Country singer Charlie Louvin dead at 83

By Hiram Lee
1 February 2011

Country singer Charlie Louvin died January 26 at the age of 83. Louvin was, along with his brother Ira (1924-1965), one half of the influential duo The Louvin Brothers, a group that epitomized the “close harmony” singing style of country music. Beginning in the early 1940s, Charlie Louvin’s career spanned an incredible seven decades. His final album, The Battles Rage On, was released in November 2010.

Charlie Louvin photographed at Banjo Jim's
in NYC on 10-24-08 by Anthony Pepitone

Charlie Louvin was born Charles Loudermilk on July 7, 1927, and grew up in Henagar, Alabama. He and his brother Ira worked in the fields on their father’s farm, located in a relatively isolated mountain area, and would often be sent into a nearby town to sell vegetables from carts on the street.

The Louvin Brothers, as the two boys would come to be known, grew up in a very rich musical environment. Many of the day’s more popular country and “hillbilly” acts would pass through their area, and their father regularly bought all the major country records released during the 1930s. Louvin has said that in the late 1930s, he and Ira once walked five miles to see the remarkable country singer Roy Acuff perform.

Charlie and Ira soon began singing themselves. Charlie would also learn guitar, while his brother took up the mandolin. They would be heavily influenced by the music of several “brother acts” popular at the time that featured distinctive two-part “close harmony” singing. Among them were the remarkable Delmore Brothers, The Monroe Brothers and The Blue Sky Boys. Initially devoting themselves to gospel music, the devoutly religious Louvin Brothers would begin recording “secular music” as well, going back and forth between the two throughout their career.

By the early 1940s, Charlie and Ira, first appearing under the name The Radio Twins, had begun performing music professionally. They moved to Tennessee and began working in radio, also taking jobs at a local post office to support themselves. They would eventually get their first record deal in 1947 and would record for various labels until signing with Capitol Records in the 1950s, the label for which they recorded some of their best-known music.

There’s something very striking about the brothers’ voices and the way they blended together. The high tenor of Ira straining to reach the necessary notes somewhere in his upper register mixing with Charlie’s lower, more resonate voice made for a combination very rich in its possibilities for emotional expression, and their singing contained a texture that remains very appealing decades later.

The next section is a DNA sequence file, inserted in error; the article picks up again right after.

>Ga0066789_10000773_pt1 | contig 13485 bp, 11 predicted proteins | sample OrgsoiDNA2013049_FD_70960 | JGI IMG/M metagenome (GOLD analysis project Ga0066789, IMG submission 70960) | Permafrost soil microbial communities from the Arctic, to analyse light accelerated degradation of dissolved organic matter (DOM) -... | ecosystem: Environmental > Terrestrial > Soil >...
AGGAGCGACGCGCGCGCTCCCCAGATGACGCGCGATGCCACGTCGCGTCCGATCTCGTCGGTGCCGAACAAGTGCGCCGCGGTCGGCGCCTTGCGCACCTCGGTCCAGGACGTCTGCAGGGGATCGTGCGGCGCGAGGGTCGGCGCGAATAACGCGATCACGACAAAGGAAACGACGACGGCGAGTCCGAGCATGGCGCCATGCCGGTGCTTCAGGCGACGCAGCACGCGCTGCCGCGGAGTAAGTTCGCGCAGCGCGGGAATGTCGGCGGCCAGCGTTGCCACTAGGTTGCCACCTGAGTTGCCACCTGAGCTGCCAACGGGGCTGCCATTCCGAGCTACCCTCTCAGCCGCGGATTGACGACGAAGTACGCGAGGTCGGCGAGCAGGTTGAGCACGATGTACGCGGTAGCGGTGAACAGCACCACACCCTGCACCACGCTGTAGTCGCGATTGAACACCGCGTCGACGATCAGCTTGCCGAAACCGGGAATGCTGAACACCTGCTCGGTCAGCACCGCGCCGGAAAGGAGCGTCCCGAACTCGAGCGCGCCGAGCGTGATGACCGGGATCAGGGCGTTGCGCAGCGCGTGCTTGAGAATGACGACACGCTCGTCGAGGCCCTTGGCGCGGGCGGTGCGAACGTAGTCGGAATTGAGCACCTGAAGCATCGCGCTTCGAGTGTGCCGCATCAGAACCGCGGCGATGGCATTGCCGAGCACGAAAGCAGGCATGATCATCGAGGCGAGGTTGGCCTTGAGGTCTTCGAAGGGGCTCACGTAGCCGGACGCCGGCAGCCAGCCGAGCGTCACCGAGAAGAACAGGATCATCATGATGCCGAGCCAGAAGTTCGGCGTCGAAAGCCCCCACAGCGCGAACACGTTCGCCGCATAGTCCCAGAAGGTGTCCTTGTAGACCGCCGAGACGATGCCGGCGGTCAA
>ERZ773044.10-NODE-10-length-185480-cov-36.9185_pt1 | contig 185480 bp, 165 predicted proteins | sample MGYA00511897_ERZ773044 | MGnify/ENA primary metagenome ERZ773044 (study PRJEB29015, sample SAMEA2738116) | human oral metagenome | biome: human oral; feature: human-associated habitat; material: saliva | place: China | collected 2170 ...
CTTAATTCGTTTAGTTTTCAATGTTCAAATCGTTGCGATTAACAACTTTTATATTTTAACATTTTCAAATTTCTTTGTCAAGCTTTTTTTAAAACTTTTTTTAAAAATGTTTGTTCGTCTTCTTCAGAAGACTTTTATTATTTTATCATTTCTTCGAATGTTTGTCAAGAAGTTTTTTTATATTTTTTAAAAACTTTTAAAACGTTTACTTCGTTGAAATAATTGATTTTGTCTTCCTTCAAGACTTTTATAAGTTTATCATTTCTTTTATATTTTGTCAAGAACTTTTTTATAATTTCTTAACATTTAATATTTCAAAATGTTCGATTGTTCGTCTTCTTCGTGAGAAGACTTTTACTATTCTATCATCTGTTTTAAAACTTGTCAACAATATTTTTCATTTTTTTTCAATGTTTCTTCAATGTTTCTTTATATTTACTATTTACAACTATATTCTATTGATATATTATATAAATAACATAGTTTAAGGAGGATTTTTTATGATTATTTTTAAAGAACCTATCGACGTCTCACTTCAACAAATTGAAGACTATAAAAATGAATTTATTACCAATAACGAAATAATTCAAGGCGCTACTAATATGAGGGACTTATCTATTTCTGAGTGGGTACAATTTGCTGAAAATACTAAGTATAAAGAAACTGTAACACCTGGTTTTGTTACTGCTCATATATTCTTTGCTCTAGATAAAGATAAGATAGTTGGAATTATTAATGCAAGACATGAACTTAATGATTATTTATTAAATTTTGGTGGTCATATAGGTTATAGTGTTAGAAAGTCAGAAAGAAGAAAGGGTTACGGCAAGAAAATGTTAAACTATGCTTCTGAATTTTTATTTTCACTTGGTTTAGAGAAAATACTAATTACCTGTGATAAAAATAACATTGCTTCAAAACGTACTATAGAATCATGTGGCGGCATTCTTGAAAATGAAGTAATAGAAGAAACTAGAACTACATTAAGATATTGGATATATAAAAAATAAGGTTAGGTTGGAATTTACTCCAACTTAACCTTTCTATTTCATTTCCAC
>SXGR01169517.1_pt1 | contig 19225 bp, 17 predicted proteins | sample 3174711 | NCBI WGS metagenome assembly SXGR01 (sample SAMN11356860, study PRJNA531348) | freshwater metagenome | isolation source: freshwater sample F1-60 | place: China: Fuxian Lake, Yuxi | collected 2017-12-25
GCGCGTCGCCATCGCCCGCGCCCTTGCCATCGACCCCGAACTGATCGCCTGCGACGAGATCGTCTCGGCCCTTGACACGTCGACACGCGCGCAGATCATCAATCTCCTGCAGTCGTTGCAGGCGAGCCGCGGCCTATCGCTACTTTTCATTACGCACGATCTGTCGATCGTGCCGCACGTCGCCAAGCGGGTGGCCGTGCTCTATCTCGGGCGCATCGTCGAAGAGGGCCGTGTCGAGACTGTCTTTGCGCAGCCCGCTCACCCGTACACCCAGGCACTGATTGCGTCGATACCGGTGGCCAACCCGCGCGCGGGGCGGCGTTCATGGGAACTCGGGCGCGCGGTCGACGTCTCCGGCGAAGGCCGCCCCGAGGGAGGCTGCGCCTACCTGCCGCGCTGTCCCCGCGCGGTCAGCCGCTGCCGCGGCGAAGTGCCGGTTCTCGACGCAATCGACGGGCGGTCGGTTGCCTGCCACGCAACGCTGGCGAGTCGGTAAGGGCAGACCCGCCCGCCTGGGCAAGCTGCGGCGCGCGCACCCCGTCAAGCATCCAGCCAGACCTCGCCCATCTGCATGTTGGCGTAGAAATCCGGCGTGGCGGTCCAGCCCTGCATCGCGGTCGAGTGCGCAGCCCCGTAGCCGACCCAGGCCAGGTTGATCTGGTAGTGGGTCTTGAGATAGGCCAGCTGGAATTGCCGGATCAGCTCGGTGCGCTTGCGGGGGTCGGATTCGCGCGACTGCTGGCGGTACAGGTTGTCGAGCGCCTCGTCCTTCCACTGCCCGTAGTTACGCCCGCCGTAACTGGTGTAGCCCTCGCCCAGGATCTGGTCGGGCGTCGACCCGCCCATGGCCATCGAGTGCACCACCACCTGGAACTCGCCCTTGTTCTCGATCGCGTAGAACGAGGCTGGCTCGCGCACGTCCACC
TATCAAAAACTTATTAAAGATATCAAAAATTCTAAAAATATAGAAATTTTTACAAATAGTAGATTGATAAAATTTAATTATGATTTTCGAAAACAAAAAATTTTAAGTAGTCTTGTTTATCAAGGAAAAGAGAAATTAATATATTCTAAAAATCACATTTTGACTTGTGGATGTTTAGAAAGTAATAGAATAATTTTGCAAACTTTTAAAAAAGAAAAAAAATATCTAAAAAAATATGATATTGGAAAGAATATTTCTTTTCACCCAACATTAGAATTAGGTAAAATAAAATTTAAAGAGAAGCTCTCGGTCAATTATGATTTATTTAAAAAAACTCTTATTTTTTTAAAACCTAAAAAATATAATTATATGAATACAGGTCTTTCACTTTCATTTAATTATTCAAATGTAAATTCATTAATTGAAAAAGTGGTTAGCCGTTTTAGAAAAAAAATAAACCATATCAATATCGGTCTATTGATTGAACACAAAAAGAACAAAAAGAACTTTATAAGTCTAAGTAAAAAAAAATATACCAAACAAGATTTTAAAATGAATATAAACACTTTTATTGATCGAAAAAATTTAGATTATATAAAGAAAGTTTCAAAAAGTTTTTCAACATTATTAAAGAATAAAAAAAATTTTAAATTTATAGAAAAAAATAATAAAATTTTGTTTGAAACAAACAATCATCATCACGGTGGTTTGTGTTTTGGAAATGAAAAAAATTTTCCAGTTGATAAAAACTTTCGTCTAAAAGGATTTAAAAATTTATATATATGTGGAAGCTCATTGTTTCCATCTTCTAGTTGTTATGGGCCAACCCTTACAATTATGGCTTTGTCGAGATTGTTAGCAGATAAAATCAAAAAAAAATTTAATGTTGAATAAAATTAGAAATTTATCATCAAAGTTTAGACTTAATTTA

The Louvin Brothers’ songs often contained very clever and surprising vocal arrangements that set them apart from many groups of their day. The sincerity of their music and the kind of emotional honesty one often finds there continues to be moving.

All of these features are perhaps best demonstrated in the song “I Don’t Believe You’ve Met My Baby,” in which a man describes a sudden anxiety and insecurity over the girl he wants to marry. Charlie and Ira trade lines, alternating lead vocal duties throughout, while singing together in harmony on every third line. The song, a big hit for the group, is also notable in that it is made up entirely of verses, with no chorus.

“Cash on the Barrelhead,” with its up-tempo honky-tonk beat, is another of the Louvin’s best recordings. The song concerns a man who has been arrested and can’t afford to come up with the money to win his release. After 30 days in jail, he tries to leave town but finds he can’t afford that either. Whenever he tries to get ahead, he’s met with the same voice pushing him back again, singing, “That’ll be cash on the barrelhead, son. Not part, not half, but the entire sum!”

The Louvins would record many memorable songs throughout the 1950s and early 1960s on which their harmony singing was rarely less than superb. Among their best songs were “When I Stop Dreaming,” the murder ballad “Knoxville Girl,” “Pitfall” and their version of the traditional folk song “In The Pines.”

With regards to their gospel music, which they recorded in great quantities, suffice it say that the listener does not have to share the Louvins’ beliefs in a higher power to appreciate the better recordings the duo performed in this genre. The brothers were rarely in better form as singers than on the 1959 recording “The Christian Life,” a song famously covered by The Byrds on their 1968 album Sweetheart of the Rodeo.

After two decades together, the Louvin Brothers would choose to end their musical partnership in 1963. By this time the brothers reportedly were clashing often, and Ira’s struggle with alcoholism had taken its toll. He would die in a tragic car accident two years later.

Charlie Louvin continued recording and performing as a solo artist but never achieved the same level of success as he had with his brother. Ultimately, with Ira lost, there was something essential missing from his music. But there are moments in his solo work as well, including “See the Big Man Cry “ from 1965 and “Will You Visit Me on Sundays” from 1968.

At the time of his death, Louvin’s career had experienced something of a resurgence. He had returned to recording after a long hiatus and was performing regularly. His loss at 83 will be deeply felt by the many musicians he influenced and by lovers of classic country music, to which today’s country music bears so little resemblance.

Contribute to the fight for socialism in 2020

2019 has been a year of mass social upheaval. We need you to help the WSWS and ICFI make 2020 the year of international socialist revival. We must expand our work and our influence in the international working class. If you agree, donate today. Thank you.